Hive Center for Contemporary Art (Beijing) is honored to announce Bu Di’s solo exhibition The Composition of a Garden in Hall A, opening from October 17 to November 18, 2020. This exhibition includes a series of recent paintings by the artist. The design of the exhibition hall is based on Bu Di’s years of study, research, and exploration in architecture, whilst echoing his emphasis on the creative process, arrangement, and spirituality in his paintings. This exhibition is curated by independent curator Yang Zi.
Born in 1970, Bu Di published the first catalog of Chinese children’s paintings at the age of nine. At the age of sixteen, he held an exhibition of children’s paintings at the Hong Kong Convention and Exhibition Centre. Within the past ten years, Bu Di has absorbed the modeling techniques of Chinese and global art history in a broad spectrum of time. In Bu Di’s various solo exhibitions in Beijing and Shanghai, the structure of his works has been continuously developed and evolved.
The word “composition” in The Composition of a Garden summarizes the artist’s grasp of the rhythmic and structural precision in his paintings, it also reminds one of the poem “Little Garden” by the poet Lu You of the Southern Song Dynasty. This group of poems was written when the poet returned to his hometown after being dismissed in the chanting of the lament of the ordinary and peaceful life. Bu Di’s most recent works also reveal the coexistence of elegance and melancholy — while the artist develops a personal articulation arrangement, there is an implication of a tense and complicated outline of the outside world.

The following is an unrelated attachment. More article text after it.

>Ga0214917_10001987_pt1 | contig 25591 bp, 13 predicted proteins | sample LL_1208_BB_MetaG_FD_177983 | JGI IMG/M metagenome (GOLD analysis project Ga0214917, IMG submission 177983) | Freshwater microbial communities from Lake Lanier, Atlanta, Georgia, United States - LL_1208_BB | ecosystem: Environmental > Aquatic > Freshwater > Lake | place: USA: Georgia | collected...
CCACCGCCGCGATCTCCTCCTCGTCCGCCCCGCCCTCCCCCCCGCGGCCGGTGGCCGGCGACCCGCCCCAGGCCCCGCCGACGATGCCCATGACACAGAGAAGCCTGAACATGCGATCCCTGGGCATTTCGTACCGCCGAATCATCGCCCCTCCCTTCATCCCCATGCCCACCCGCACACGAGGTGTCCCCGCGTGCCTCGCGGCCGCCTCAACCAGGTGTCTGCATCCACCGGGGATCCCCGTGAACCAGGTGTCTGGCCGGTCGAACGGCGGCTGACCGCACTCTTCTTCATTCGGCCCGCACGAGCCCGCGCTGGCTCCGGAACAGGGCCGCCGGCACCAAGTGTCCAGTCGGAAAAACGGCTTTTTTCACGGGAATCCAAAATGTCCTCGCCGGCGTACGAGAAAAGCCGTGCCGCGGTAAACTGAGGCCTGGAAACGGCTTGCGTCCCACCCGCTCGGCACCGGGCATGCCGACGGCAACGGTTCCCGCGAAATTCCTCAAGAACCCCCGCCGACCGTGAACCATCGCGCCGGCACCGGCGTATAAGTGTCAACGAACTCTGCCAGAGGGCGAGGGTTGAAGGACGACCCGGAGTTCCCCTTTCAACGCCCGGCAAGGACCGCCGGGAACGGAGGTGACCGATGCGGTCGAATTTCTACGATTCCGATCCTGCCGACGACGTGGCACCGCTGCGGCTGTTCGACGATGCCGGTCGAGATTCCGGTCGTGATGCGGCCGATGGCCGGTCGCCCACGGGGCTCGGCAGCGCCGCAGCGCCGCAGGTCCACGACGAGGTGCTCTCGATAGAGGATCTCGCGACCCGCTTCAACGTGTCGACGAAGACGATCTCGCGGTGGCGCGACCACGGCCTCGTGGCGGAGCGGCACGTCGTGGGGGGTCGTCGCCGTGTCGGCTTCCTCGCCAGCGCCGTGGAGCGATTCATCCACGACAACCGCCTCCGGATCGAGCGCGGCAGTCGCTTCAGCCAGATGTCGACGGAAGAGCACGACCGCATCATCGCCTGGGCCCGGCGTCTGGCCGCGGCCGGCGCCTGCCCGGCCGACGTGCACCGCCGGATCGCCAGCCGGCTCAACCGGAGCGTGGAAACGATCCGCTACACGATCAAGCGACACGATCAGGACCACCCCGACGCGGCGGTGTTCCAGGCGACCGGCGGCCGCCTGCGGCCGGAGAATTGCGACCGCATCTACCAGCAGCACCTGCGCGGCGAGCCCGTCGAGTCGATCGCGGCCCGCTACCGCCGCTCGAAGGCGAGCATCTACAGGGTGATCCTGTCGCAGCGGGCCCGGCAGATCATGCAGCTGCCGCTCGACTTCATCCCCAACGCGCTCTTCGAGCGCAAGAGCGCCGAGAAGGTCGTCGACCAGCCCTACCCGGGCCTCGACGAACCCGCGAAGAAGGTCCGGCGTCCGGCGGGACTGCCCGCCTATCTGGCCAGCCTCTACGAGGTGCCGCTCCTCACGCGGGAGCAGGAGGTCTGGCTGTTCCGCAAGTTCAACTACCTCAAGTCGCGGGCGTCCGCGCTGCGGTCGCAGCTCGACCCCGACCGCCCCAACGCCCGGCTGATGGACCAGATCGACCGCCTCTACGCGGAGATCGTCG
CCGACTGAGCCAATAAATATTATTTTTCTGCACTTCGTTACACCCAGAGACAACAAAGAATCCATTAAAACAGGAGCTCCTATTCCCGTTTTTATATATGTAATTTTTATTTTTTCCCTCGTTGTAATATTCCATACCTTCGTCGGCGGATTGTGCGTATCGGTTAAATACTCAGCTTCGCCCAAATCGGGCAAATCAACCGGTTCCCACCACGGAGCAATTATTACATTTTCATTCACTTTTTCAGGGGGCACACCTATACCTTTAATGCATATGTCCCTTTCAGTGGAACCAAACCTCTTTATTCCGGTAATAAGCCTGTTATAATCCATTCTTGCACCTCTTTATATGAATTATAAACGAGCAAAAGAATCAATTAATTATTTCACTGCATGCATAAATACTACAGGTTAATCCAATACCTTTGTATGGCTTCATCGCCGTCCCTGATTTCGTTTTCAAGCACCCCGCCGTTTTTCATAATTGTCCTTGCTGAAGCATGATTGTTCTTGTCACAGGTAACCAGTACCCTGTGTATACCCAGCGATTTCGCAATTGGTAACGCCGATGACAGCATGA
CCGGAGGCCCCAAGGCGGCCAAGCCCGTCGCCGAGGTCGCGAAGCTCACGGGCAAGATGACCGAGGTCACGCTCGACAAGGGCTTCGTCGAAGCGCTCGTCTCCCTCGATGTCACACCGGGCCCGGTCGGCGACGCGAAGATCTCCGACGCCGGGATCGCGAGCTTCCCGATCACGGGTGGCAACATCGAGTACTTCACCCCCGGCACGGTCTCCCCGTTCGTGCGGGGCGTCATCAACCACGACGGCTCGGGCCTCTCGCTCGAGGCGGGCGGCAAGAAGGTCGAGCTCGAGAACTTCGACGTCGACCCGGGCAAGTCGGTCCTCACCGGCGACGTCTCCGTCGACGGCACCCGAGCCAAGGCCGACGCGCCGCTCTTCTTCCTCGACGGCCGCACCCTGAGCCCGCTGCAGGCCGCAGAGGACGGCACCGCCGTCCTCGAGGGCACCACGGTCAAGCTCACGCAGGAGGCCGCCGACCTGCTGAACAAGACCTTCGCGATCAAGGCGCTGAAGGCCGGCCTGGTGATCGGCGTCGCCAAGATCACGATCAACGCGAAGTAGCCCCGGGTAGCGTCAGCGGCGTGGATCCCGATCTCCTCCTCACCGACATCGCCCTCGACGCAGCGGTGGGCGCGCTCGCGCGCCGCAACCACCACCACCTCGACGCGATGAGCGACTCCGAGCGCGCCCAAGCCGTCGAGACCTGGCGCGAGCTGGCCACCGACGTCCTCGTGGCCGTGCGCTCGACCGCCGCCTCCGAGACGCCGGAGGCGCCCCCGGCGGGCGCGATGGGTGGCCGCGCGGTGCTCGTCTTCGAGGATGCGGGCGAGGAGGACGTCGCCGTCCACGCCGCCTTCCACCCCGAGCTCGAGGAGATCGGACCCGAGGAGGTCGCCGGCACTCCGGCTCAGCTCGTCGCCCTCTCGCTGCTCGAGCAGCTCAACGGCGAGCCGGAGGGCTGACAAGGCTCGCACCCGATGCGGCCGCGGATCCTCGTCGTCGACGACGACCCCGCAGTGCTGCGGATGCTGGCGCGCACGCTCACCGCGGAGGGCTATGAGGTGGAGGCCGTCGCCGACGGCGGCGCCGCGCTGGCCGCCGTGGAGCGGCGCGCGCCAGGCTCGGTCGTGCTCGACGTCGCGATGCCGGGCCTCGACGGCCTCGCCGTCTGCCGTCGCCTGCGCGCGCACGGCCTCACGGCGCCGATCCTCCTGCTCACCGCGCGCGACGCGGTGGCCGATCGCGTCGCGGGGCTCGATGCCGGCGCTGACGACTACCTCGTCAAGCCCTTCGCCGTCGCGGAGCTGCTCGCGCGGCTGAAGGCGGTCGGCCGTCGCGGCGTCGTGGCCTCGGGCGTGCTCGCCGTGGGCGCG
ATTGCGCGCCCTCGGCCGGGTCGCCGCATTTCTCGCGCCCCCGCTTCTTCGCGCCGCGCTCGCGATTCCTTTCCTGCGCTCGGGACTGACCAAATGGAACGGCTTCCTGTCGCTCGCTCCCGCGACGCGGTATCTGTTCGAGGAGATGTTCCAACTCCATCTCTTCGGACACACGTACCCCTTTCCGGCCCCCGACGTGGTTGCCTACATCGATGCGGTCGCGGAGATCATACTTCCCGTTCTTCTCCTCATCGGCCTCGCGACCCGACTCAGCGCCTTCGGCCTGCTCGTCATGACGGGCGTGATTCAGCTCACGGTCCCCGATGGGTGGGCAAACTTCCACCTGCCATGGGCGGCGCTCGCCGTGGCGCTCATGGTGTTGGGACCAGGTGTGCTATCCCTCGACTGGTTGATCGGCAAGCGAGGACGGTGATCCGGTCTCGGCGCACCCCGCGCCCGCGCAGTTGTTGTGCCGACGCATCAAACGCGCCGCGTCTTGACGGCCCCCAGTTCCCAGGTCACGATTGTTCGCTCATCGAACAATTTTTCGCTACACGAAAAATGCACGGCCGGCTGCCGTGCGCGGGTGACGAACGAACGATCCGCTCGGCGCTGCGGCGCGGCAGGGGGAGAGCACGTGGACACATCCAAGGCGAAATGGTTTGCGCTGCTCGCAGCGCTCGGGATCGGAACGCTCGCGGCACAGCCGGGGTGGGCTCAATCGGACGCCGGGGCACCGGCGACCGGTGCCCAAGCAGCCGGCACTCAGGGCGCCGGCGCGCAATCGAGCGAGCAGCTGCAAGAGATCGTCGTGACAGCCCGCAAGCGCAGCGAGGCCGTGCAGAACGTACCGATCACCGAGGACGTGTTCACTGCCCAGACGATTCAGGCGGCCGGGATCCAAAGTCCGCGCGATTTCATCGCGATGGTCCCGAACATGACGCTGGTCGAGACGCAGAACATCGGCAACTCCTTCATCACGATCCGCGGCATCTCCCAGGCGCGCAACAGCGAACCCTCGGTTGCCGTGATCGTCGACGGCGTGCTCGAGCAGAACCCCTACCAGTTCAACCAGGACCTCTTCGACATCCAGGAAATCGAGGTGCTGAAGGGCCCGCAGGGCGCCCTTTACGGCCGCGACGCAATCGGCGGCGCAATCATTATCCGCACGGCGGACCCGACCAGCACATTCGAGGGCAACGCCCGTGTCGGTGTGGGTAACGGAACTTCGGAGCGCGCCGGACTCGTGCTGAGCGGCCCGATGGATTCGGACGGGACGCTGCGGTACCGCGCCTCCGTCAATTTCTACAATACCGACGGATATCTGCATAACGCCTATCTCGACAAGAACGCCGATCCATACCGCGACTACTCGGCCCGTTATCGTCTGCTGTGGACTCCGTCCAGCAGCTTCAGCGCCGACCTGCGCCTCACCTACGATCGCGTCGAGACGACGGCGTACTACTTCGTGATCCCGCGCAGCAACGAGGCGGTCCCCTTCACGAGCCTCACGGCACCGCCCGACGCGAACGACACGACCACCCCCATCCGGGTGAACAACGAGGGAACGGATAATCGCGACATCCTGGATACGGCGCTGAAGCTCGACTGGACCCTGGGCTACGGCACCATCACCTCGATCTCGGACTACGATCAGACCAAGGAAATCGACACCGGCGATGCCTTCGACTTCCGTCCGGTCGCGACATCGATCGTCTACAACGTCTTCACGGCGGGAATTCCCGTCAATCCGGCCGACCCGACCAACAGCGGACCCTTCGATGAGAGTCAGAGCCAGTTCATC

The setting of this exhibition resembles a small studio built in a corner, restoring the artist’s working situation. Based on his comprehensive knowledge in Buddhist art history and architectural design, Bu Di devoted himself to exploring movies, sculptures, calligraphy, and paintings self-immersed in a relatively confined space, in search of complex imagery resources from the history of sculpting to complete paintings through horizontal contrast and considerations of different types of art forms. Bu Di jokingly calls the process of tempering the subject matter into a painting combining similar items. That is, based on retaining similar items, the redundant coefficients of the form are reduced and integrated, making the covert “skeletons” and structure in many images becomes visually perceptible. These skeletons are often painted with charcoal on the surface painting, such as inscribed with a sharp knife; or they might be curved and twisted lines with a certain thickness to outline complex shapes and lines. Tracking these skeletons, one can faintly recognize the scenery of Yuanming Yuan with trees, subjects from Fei Mu’s classic movie Spring in a Small Town, or bodies in various typical poses. Simultaneously, the narratives revealed behind the works have been consolidated. For example, in Rhymed Syntax 3 the forest scenery and the naked woman lying on the couch are juxtaposed in neatly divided areas in the image, allowing the division of space-time and the correspondence of forms to be displayed at the same time. The technique of block-division and image-juxtaposition is almost repeated in all paintings included in The Composition of a Garden, some of which are reminiscent of the horizontal sequential layout in Egyptian art. The meticulously proportioned relationship between the blocks also manifests the artist’s understanding of Modernist art history. Though containing abundant lines and blocks, Bu Di’s paintings do not present a tendency of dullness. On the contrary, they reveal a sense of insight and sincerity, which echoes the accumulation in culture referred to in his creation of the artworks.